Whoever knowingly alters, destroys, mutilates, conceals, covers up, falsifies, or makes a false entry in any record, document, or tangible object with the intent to impede, obstruct, or influence the investigation or proper administration of any matter within the jurisdiction of any department or agency of the United States or any case filed under title 11, or in relation to or contemplation of any such matter or case, shall be fined under this title, imprisoned not more than 20 years, or both.
Mr. Feilding having worked for the Nixon Administration, I am certain that he is more than familiar with the various statutory provisions for criminal prosecution for obstruction under federal law.
Some of the e-mails were sent by the White House over special electronic communications links established by the RNC to handle political matters. Using government computers for such e-mails could violate federal laws governing presidential records and could threaten White House claims of executive privilege to shield internal documents from congressional scrutiny.
Rove, a political strategist who has become among the most influential presidential advisors in recent history, has encouraged Cabinet-agency political appointees to pay close attention to electoral politics when making policy and other decisions, and his role is at the heart of the investigations being pushed by congressional Democrats.
Immediately after Kelner briefed investigators Thursday, Waxman sent a letter to every Cabinet secretary asking them to preserve all e-mails received from any White House official who used accounts maintained by the RNC or any "other nongovernment account."
Leahy and Sen. Arlen Specter of Pennsylvania, the ranking Republican on the judiciary panel, wrote a letter to White House Counsel Fred F. Fielding asking that the White House establish an "objective process for investigating this matter, including the use of a mutually trusted computer-forensic expert."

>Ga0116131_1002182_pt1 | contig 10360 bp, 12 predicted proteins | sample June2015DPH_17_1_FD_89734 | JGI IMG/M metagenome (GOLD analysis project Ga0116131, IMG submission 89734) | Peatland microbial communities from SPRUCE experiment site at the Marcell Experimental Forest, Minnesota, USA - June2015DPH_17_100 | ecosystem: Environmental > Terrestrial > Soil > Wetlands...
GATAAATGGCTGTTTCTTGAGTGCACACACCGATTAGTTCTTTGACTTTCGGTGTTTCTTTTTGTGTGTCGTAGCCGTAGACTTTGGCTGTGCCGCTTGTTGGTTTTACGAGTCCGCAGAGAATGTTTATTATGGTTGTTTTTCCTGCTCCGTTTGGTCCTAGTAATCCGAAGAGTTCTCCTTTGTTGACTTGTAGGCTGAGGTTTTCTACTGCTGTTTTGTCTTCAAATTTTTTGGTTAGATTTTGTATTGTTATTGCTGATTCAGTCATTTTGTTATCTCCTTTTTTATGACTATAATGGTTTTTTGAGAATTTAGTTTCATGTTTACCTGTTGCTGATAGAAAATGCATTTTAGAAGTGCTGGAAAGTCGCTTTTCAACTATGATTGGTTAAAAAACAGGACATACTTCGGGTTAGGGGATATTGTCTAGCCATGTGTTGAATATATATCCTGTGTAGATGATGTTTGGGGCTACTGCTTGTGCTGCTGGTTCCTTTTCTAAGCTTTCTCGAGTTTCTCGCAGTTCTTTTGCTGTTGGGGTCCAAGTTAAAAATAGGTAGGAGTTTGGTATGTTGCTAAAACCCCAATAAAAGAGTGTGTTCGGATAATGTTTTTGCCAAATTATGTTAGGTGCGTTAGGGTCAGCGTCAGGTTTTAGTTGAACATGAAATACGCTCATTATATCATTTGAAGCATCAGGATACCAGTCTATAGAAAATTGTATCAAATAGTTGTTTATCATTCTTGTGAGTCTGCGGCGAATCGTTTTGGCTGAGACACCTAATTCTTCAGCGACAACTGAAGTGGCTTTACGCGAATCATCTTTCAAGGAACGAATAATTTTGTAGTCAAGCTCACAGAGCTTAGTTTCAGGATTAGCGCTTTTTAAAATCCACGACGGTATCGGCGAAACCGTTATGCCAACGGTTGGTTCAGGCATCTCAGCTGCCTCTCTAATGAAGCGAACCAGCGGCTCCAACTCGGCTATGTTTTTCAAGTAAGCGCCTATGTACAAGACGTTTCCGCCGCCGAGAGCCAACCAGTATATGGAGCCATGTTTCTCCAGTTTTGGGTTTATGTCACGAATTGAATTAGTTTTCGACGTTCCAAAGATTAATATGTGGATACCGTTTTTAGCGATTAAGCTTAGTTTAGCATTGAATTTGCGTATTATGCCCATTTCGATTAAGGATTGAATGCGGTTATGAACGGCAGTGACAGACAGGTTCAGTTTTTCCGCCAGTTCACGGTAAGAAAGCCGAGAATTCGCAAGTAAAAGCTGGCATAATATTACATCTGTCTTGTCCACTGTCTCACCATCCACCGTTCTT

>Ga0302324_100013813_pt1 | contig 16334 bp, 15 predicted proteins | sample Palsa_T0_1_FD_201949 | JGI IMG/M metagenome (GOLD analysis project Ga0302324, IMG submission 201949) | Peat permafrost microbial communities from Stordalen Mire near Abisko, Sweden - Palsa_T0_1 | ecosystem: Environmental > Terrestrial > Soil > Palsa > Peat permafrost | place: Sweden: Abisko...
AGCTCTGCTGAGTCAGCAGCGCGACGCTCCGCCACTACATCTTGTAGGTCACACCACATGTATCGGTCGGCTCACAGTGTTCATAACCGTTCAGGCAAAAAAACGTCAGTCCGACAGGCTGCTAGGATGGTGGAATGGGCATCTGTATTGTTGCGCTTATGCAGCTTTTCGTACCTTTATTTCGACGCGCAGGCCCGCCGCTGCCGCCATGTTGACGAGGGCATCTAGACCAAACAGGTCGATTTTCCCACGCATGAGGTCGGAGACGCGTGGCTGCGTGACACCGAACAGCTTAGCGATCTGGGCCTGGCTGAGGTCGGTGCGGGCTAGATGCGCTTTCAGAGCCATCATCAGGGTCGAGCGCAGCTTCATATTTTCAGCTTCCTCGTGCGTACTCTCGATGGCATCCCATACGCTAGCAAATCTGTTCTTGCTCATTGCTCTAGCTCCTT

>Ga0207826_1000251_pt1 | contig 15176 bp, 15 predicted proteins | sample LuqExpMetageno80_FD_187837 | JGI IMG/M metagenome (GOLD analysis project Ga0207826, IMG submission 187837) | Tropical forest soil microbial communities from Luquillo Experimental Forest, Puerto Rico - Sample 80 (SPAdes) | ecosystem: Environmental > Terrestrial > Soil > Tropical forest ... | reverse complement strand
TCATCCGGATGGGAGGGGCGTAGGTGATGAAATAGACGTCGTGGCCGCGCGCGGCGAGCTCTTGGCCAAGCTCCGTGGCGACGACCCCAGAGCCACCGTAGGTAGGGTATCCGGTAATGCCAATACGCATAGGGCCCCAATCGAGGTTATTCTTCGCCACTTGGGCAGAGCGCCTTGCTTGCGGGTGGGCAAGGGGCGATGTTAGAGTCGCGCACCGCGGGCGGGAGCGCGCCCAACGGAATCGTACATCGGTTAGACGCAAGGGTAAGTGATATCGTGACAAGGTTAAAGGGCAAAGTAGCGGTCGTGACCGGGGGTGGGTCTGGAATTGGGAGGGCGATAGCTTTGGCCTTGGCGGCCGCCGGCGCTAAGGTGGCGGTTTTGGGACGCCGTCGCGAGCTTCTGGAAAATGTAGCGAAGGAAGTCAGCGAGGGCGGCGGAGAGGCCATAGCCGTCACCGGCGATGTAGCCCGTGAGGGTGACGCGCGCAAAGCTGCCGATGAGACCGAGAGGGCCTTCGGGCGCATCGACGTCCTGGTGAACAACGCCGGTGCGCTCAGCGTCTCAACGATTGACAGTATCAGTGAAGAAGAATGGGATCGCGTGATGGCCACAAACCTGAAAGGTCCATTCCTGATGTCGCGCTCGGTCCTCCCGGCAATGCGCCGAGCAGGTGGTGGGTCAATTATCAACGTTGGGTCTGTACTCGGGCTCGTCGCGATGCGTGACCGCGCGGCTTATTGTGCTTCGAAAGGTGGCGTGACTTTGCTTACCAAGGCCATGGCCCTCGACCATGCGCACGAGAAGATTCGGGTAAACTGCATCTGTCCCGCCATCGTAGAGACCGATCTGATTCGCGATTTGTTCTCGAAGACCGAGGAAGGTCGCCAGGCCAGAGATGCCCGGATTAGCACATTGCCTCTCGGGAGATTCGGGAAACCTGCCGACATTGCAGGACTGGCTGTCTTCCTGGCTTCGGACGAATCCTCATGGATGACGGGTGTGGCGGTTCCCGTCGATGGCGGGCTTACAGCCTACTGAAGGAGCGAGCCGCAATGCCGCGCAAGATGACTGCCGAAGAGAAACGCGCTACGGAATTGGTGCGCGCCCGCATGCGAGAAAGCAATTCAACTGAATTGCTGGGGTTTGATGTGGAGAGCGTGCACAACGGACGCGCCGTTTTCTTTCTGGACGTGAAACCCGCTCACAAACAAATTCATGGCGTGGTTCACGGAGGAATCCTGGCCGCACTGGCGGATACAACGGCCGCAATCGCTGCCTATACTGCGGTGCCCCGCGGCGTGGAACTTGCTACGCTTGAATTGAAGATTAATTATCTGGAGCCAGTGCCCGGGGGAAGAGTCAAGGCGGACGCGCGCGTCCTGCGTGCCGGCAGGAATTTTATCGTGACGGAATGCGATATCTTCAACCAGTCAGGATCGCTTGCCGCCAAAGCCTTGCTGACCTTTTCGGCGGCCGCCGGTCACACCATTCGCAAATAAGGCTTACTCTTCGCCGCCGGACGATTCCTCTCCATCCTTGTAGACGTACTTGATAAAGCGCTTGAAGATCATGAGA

Also Thursday, Rep. John Conyers Jr. (D-Mich.), chairman of the House Judiciary Committee, and Rep. Linda T. Sanchez (D-Lakewood), chairwoman of the panel's administrative law subcommittee, wrote to RNC Chairman Robert M. "Mike" Duncan, demanding "prompt delivery" by next week of all e-mails stored by the RNC related to the firing of the eight U.S. attorneys.
This needs to be done exactly by the book. The WH needs to be treated with the same care and courtesy any potential defendant in any criminal investigation might be treated when there is a suspician of tampering with evidence and of obstructing a lawful investigation. No more and no less. The White House and its staff are subject to the same laws and regulations as every other American. They are neither above the law, nor are they exempt from whatever provisions they happen to find constricting.
For far too long, Karl Rove and his political minions have been given the run of the White House to pull whatever dirty trick was necessary out of their hat to win elections. But an election is not just about winning — it is also about governing and about setting an example for the nation to follow. The Bush White House is an abysmal failure in that regard — and the pendulum of public opinion has swung back to a need for sunshine in the dark crevices of corruption and hubris. It is well past time for Mr. Rove to answer for his many, many sins against the principles upon which this nation was founded.
UPDATE: I had e-mailed Patrick Fitzgerald's spokesperson last night to see if he had any comment on Mr. Rove's alleged deletion of e-mails from the RNC server during the time that the investigation would have been ongoing. I just got a response from Randall Samborn that, indeed, the office was aware of the reporting on this matter, that he had received not only my questions but a number of others from news organizations, but that he would be "declining comment (of course) to questions about this matter." I expected this, but I wanted to quote Randy exactly once I got his "no comment." If and when I get any further update or news from Mr. Fitzgerald's office, I will of course share it with you guys.